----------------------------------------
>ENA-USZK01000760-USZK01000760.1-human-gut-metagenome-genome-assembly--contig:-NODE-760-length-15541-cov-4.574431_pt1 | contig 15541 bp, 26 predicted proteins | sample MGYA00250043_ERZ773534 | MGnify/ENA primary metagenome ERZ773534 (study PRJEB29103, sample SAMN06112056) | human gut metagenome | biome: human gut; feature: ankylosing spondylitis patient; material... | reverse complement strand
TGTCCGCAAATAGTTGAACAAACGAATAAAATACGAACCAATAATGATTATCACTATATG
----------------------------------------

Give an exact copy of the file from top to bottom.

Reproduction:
>ENA-USZK01000760-USZK01000760.1-human-gut-metagenome-genome-assembly--contig:-NODE-760-length-15541-cov-4.574431_pt1 | contig 15541 bp, 26 predicted proteins | sample MGYA00250043_ERZ773534 | MGnify/ENA primary metagenome ERZ773534 (study PRJEB29103, sample SAMN06112056) | human gut metagenome | biome: human gut; feature: ankylosing spondylitis patient; material... | reverse complement strand
TGTCCGCAAATAGTTGAACAAACGAATAAAATACGAACCAATAATGATTATCACTATATG